Hubs also provide remote access control of your gadgets and appliances while you’re away from home. Did you realize you forgot to turn the lights off halfway through your commute? When you use a mobile app to shut them off, your smartphone is connects to the smart hub via Wi-Fi, and the hub signals your smart bulb to extinguish its glow.

Types of Smart Home Hubs

There are a few varieties of hubs out there:

Dedicated Smart Home Hubs

These are the OG devices that likely come to mind when you think of a smart home hub — Samsung’s SmartThings. These third-party apps originated the hub but the market continues to grow. Many product suites now come with their own required hubs, so while you can connect such products to a dedicated smart hub, this can get somewhat redundant because you’ll need to use the included hub, anyway.

Smart Speakers: Hubs 2.0

While they are technically smart speakers, Amazon Echo and Google Home are effectively smart hubs. In fact, the Echo Plus is a full-on Zigbee-enabled hub. This is, in part, because voice assistant is the new standard for controlling smart devices—something third-party hubs can’t do on their own.

Software “Hubs”

Maybe you don’t need new equipment at all—there are many powerful software options like Wink that are still powerful without hardware.

Selecting A Smart Home System

Top Smart Home Systems: A Roundup

Do You Need a Smart Hub?

Depending on your needs and preferences, you may not need a dedicated smart hub to fulfill your smart home dreams.

To help you decide whether or not a smart hub is necessary, consider:

  • What devices do you want to connect?

Homekit, for example, is a hubless smart home system. Instead, it allows you to combine HomeKit-ready devices without an external hub, using an iPad, HomePod or Apple TV 4K or 4th Gen. Compatible devices are more limited but if these are the devices you want to connect, this is a good choice.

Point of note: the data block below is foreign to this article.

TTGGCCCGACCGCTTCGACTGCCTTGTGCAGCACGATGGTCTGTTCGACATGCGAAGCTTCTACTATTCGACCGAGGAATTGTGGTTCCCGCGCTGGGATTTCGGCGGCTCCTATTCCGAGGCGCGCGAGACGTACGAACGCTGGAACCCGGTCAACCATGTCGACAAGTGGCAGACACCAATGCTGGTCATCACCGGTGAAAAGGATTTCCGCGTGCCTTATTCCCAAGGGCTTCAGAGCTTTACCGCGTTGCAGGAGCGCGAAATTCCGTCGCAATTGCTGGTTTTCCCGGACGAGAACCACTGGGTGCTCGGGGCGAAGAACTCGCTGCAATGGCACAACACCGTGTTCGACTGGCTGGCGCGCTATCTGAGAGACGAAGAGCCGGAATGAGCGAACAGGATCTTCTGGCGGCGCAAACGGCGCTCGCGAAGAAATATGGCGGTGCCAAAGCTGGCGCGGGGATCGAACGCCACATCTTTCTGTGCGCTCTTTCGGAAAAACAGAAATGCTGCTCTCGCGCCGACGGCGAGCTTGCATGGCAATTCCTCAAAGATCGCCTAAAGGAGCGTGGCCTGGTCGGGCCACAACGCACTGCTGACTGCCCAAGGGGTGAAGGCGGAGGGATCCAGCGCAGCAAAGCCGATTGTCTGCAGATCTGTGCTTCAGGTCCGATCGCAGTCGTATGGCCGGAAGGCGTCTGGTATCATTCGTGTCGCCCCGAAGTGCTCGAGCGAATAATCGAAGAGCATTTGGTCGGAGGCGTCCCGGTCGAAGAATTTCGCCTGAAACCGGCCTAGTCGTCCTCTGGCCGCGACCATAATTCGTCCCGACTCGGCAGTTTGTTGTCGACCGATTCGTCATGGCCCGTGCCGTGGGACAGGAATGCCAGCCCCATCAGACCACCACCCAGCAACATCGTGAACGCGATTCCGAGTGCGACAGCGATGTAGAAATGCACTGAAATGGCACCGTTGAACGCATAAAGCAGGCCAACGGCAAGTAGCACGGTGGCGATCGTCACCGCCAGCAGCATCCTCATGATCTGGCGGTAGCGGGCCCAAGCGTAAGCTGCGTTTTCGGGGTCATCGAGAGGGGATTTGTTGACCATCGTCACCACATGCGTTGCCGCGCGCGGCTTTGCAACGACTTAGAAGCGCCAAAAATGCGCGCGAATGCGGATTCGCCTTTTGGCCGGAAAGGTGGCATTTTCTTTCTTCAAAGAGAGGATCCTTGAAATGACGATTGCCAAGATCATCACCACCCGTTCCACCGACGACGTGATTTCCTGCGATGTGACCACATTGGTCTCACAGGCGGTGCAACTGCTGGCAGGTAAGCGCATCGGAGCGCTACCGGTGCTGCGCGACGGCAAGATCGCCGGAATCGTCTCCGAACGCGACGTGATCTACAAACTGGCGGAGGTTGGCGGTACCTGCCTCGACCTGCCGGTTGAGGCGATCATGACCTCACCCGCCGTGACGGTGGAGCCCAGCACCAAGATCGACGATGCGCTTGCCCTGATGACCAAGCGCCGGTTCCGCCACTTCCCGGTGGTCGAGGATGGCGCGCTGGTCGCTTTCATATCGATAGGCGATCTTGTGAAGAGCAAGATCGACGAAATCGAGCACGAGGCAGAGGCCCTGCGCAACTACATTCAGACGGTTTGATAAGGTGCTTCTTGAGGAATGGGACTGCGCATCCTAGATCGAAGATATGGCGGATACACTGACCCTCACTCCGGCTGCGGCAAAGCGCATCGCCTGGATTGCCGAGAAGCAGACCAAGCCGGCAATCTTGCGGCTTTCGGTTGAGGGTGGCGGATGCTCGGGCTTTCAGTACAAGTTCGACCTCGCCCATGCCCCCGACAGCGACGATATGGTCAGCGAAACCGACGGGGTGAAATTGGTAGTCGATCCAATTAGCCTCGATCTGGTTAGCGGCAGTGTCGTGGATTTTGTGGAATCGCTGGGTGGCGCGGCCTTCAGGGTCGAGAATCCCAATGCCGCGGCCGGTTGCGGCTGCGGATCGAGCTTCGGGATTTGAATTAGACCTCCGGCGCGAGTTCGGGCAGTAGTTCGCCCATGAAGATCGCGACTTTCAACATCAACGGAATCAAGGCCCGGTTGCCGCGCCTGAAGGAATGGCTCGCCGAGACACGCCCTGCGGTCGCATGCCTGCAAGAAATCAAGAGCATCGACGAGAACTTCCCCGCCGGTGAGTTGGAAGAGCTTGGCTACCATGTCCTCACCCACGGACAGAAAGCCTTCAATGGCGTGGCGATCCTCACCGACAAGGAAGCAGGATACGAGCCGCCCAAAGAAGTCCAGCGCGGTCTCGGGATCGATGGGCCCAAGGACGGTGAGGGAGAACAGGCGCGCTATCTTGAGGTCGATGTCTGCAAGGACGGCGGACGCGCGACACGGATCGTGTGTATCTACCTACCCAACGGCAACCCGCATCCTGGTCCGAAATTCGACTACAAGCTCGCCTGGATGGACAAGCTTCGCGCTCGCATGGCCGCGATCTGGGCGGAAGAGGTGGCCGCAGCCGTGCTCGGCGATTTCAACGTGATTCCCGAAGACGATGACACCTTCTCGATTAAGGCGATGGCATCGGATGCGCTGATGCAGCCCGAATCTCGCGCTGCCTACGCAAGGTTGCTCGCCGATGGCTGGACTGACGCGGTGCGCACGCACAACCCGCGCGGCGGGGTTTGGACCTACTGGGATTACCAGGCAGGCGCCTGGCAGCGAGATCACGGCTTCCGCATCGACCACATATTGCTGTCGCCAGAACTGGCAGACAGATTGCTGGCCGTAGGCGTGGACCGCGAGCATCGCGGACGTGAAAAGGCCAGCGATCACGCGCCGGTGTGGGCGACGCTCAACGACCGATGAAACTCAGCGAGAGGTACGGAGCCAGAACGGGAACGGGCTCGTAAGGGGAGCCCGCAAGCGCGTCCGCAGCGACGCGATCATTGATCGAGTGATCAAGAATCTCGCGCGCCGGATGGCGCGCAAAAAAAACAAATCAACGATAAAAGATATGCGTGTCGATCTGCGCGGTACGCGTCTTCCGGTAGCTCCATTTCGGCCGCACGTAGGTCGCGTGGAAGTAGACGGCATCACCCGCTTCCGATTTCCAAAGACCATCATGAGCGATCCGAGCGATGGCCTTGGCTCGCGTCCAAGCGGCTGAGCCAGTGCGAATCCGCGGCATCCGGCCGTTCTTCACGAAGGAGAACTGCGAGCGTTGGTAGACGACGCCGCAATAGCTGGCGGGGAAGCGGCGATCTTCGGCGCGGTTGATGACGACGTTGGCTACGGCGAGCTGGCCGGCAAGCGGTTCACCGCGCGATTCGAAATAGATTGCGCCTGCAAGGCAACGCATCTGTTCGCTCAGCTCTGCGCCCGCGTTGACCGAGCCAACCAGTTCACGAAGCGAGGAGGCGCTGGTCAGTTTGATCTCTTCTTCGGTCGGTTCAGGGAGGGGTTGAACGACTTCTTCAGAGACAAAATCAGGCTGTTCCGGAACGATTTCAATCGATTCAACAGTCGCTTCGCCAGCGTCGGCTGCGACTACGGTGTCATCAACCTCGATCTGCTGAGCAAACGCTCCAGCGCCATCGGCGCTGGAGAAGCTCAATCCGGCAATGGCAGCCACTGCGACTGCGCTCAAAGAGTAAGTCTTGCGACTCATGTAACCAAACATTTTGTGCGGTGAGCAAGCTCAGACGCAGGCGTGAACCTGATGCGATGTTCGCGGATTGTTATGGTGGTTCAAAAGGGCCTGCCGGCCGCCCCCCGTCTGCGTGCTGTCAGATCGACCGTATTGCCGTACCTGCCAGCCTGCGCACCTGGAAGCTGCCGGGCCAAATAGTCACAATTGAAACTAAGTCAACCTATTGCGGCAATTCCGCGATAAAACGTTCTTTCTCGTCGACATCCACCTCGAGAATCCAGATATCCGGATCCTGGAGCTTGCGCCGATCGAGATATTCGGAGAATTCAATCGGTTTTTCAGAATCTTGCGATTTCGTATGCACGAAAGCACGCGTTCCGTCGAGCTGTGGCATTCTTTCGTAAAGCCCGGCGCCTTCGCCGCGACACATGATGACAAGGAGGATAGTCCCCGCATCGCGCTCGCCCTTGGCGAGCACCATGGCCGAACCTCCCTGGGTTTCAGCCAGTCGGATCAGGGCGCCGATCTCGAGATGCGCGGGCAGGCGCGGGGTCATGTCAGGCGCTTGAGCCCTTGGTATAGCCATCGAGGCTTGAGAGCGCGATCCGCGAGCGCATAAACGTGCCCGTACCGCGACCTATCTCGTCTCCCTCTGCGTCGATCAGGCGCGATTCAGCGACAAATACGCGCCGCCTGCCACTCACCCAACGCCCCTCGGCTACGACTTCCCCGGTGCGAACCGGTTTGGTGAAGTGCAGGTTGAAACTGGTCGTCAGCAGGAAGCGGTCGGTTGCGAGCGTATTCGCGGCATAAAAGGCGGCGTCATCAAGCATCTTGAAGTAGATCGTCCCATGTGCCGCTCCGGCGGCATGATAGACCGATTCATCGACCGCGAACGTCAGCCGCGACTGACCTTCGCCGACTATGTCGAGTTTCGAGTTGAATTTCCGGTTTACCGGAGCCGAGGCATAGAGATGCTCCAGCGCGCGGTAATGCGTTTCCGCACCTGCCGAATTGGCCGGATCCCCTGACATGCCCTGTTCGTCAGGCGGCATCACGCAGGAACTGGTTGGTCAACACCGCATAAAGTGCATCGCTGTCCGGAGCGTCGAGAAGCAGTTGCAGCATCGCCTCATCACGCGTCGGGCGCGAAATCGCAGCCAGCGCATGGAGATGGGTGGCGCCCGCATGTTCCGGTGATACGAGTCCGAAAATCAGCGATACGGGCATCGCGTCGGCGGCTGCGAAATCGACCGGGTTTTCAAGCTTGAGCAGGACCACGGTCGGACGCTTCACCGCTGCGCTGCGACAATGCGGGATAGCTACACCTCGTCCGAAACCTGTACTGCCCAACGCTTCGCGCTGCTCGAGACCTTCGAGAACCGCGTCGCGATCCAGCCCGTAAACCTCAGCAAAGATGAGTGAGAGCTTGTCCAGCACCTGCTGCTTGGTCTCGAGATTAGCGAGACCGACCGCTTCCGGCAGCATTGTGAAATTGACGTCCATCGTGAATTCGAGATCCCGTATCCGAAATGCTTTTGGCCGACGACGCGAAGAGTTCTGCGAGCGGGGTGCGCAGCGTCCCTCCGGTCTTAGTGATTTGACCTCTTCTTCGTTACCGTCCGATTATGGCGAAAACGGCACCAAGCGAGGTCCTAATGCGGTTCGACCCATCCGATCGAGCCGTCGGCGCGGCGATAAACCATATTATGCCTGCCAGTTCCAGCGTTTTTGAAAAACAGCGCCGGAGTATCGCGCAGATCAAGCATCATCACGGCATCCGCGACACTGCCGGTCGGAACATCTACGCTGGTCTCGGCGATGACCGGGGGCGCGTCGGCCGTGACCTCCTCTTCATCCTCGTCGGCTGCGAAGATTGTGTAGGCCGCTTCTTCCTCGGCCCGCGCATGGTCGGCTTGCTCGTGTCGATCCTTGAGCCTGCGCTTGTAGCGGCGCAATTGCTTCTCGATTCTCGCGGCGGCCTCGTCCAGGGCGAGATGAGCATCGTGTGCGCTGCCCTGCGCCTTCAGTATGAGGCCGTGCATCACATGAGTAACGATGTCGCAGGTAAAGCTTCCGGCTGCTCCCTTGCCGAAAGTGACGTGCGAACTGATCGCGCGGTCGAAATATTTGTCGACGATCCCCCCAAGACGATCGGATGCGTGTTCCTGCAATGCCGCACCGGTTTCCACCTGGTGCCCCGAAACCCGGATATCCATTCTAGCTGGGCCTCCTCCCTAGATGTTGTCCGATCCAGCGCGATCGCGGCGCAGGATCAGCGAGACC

• What devices do you already own?

The reality is that not every device can easily connect—and not unintentionally, as the tech giants may benefit from a bit of exclusivity. For example, Amazon Echo Plus uses Zigbee but not Z-Wave, meaning it won’t integrate with the 94 million Z-Wave devices in homes, excluding 70% of the smart home market.

While HomeKit is a top-notch smart home system, Android owners should probably seek a more compatible alternative.

  • How much control do you want?

Consider your goals. Do you want to use preset modes or control the ability to create your own? Personalization is key when it comes to home automation.

How to Select a Smart Hub

When it comes to selecting a hub, you should ask yourself a few important questions and consider a few factors.

Here are some important features every Smart Hub should come equipped with:

  • Cellular backup
  • Battery backup
  • Keypad
  • Touchscreen
  • Siren

The Hardware: Smart Devices

Smart Cameras

Types of Cameras

  • Surveillance Cameras
  • Video Doorbell Cameras

Top Brands and Recommendations

Top Video Doorbells

Smart Locks

Top Recommended Brand:

August

Smart Lighting

Types of Smart Lighting

Smart Light Strips

Best Smart Light Strips Compared

Outdoor Lights

Adding A Motion Sensor to Existing Outdoor Lights

Integrating Smart Lighting and Security

Maximus Smart Security Light Review

Smart Thermostats

What to Look for in a Smart Thermostat

Goal: to reduce heating and cooling costs.

Features

  • equipped with Wi-Fi circuitry with ability to connect the device to your home network and the internet
  • controlled from a mobile device such as a smartphone or tablet using a free mobile app
  • some models have remote access from a web browser

Smart Thermostat Recommendation:

Top Smart Thermostats Compared

Nest vs. Lyric vs. Ecobee

Other Smart Sensors

Temperature Sensor

Bluetooth Temperature Sensor

Smart Smoke Alarms

Top Smoke Alarms Compared: Halo vs. Nest

Internet Security Devices

Top Internet Security Devices Compared: Cujo vs. Dojo vs. Keezel